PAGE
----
Table of Contents | Season Two – Episode 1

Thank you so much for reading the first season of Vacancy! After a short month, the second season will be posted again on Mondays right here on my blog. For updates, you can follow the blog or my Twitter or Instagram for reminders of new posts.

If you enjoyed the first season, and if you want other people to know about it, consider reviewing it over at the Web Fiction Guide or at Muse’s Success, and while you’re there, look around for other serials you might like!

Vacancy – 1.24 – Telling Lies

Vacancy is an ongoing web serial. Find out more about it and start reading here.

v 1.24

Conrad came around the desk, his steps fast and loud on the hardwoods, “Lorelei, meet my brother.”

So, this man, matching Conrad in so many ways, even in how he leaned against the door to their father’s study, was in fact his brother. But that was impossible, wasn’t it? “So there are ghosts here?” Lorelei felt stuck to the spot though she wanted to step back and away from the stranger, her stomach instantly in knots.

“Oh, no,” the man smiled slowly from the side of his mouth, “I’m very much alive.” Even in the darkness she could make out how they shared the same chin, and had this man’s been unbroken, the same nose, but the feeling swimming in her gut when she looked at Conrad’s brother did not bring about the same comforting familiarity as when she looked on Conrad himself. No, this feeling was one of dread.

Lorelei dropped her voice low, turning slightly over her shoulder though she was afraid to take her eyes off him, “But you said he died.”

The man chuckled, “Telling lies about me again?”

“To be fair, I haven’t seen him in years, so he may as well have been dead,” Conrad’s voice had gone cold and unfamiliar, and mixed with the grin his brother wore sent a chill down Lorelei’s spine, “but I’m pretty sure I was just vague enough to leave it open to interpretation.”

“I’m Byron,” the man extended a hand, pushing himself off the doorway, but Conrad cut him off with a few aggressive steps forward. “Oh, a little touchy, I see,” he glanced down at his own hand then dropped it, “or not.”

“What are you doing here?” Conrad’s voice dropped to a low rumble.

Byron pouted, “The prodigal son can’t come home?”

“This isn’t your home anymore.”

“From the looks of it, it’s not yours either,” he shrugged, pacing around the edge of the study. Conrad moved with him, placing himself between Lorelei and his brother. “Figured by now you’d be all settled in, married to that Blackburn girl,” he raised an eyebrow at Lorelei, “That doesn’t look like her though. Apple doesn’t fall far, eh?”

“Don’t,” Conrad growled then took a breath, “Don’t talk like you know me. Now tell me why you’re here.”

“Well, probably the same reason as you, but it looks like we’re both out of luck.” Byron kicked at some of the papers on the floor then turned, “Unless you already have it?”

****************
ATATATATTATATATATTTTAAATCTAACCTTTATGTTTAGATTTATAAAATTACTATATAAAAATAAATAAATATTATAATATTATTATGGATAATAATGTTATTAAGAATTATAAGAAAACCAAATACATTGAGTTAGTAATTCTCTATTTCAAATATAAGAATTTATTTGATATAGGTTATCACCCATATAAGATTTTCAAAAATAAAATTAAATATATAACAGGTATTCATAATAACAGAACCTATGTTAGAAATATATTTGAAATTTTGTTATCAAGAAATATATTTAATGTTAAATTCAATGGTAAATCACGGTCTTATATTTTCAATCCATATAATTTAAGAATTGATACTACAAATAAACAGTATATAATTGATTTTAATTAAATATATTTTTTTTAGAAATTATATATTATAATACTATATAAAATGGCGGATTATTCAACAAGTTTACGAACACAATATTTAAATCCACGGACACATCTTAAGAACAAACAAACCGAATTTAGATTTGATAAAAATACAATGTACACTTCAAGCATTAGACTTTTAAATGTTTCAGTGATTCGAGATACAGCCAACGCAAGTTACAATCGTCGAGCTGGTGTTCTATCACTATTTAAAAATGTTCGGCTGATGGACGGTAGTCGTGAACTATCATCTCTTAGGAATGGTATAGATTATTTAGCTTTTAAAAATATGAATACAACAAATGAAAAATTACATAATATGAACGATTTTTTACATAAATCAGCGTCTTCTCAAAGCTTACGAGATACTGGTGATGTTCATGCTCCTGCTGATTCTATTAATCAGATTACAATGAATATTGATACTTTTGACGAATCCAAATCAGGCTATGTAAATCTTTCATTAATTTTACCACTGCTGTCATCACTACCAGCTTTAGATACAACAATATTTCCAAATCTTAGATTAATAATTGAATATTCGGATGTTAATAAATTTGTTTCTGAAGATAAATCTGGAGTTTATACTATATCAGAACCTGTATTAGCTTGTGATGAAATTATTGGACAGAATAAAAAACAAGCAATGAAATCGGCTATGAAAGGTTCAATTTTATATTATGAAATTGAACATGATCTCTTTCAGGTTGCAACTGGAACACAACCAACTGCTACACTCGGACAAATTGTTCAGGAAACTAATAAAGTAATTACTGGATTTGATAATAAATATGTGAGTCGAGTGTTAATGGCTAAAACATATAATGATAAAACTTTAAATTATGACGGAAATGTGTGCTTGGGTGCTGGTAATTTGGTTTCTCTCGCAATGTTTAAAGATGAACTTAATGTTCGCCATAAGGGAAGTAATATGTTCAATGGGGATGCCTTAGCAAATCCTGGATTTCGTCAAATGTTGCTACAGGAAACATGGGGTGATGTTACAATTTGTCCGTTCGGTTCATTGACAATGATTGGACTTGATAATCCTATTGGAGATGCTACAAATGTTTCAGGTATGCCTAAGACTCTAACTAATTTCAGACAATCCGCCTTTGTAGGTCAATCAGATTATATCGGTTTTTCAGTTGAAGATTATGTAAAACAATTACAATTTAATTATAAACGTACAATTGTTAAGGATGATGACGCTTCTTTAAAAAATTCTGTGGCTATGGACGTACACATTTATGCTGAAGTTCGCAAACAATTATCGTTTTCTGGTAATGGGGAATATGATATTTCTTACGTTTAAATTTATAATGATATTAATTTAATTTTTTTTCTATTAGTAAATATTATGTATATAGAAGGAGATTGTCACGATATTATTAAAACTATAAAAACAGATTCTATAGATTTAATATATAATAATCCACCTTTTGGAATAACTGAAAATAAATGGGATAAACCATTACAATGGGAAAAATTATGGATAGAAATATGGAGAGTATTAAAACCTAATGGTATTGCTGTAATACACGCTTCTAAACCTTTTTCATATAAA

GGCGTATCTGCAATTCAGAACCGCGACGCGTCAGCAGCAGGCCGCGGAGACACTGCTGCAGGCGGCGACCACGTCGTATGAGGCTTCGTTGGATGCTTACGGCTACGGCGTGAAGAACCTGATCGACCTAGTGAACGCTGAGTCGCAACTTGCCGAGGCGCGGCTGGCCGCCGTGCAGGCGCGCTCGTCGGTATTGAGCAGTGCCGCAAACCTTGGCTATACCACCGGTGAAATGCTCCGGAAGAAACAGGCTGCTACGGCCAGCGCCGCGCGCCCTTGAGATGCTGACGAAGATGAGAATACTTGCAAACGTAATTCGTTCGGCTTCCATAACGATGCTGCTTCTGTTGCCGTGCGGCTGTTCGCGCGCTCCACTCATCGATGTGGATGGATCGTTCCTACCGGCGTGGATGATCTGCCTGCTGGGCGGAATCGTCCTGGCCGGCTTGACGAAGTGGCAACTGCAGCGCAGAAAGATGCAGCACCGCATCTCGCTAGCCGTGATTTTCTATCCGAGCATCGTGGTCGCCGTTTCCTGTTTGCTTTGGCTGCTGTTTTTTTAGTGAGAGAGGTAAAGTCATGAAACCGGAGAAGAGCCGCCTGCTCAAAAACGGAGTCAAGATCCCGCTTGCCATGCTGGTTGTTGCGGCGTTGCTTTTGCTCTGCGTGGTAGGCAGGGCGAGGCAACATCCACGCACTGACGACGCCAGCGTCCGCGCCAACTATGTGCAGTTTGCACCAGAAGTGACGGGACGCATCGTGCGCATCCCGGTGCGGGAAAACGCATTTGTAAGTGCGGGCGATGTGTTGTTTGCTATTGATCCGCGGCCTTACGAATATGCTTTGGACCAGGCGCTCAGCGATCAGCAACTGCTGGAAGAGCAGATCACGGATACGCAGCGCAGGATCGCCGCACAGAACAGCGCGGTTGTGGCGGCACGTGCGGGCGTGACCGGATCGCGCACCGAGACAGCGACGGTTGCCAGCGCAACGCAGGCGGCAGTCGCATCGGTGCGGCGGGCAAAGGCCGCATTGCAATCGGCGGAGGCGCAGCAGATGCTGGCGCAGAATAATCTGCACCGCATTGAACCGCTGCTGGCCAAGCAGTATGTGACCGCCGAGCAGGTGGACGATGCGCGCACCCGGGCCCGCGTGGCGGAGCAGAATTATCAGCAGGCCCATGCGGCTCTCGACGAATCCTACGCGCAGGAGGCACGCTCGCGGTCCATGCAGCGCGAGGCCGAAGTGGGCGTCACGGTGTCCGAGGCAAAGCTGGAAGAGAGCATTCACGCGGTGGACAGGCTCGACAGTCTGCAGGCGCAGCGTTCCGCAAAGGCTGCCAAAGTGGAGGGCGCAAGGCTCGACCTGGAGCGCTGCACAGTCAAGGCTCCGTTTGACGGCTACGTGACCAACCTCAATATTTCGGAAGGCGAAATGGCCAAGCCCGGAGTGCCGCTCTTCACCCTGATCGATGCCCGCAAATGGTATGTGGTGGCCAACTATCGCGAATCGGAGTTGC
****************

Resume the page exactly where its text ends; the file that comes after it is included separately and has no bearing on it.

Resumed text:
Conrad stared at him, steely, and Lorelei said nothing. They, of course, had no idea what they were even looking for.

“You’d share wouldn’t you?” Byron took another step toward him, “Like when we were kids?”

Conrad grit his teeth, “There’s nothing here for either of us.”

“No? Well, that doesn’t mean we can’t catch up,” Byron shrugged, “Maybe play a little game? Remember when you used to be playing with something, and I wanted it?”

Conrad reached back and grabbed Lorelei, his fingers digging into her wrist, and he pulled her so that she was behind him. She suspected she should have felt safer, but absolutely did not.

“Remember how I used to just take it?”

“Yeah, you were a jerk then, and I can only imagine you haven’t grown out of it.”

“I wasn’t a very good brother,” he laughed, “Kind of stupid too because I never really wanted what you had, I just didn’t want you to have it.”

Byron raised his hand and with a flash the room lit up. Conrad’s grip around Lorelei’s wrist was gone as he fell to his knees before her, but before she could react, something struck her core, searing through her body. She too wanted to fall into a ball on the ground, but found herself paralyzed, unable to even draw a breath.

Byron took an easy step over Conrad’s body as he groaned on the floor. “It’s cute you thought I wouldn’t attack you.” He got behind Lorelei and wrapped an arm around her shoulders, holding her up against him and pulling her backward toward the door. She wanted to pull away, but couldn’t move.

Conrad rolled onto his knees and staggered to his feet, “What the hell, Byron?”

“Just tell me where the damn deed is.” Byron’s breath was hot on Lorelei’s ear, and it sounded as though he were trying to hide how fatigued he’d suddenly become.

Conrad was coughing, fighting to stand straight, “Deed?”

“To the manor,” Byron shook Lorelei for emphasis, and she began to feel a tingling in her limbs and managed to catch her breath. “Where is it?”

Shaking his head, Conrad focused on them, “I don’t know what you’re talking about, and she’s got no idea either, so just let her go.”

“Make me!” She could hear a smile in Byron’s voice. He was enjoying this. “Come on, Conrad, I know you’re better than this.” Lorelei felt her own weight then, as the feeling fully returned in her legs and arms.

With a grunt, Conrad pulled a sachet from his bag.

“One of your little potions? You still do that?” Disappointment dripped from his words, “Come on now, if you refuse to try I’m just going to kill her.”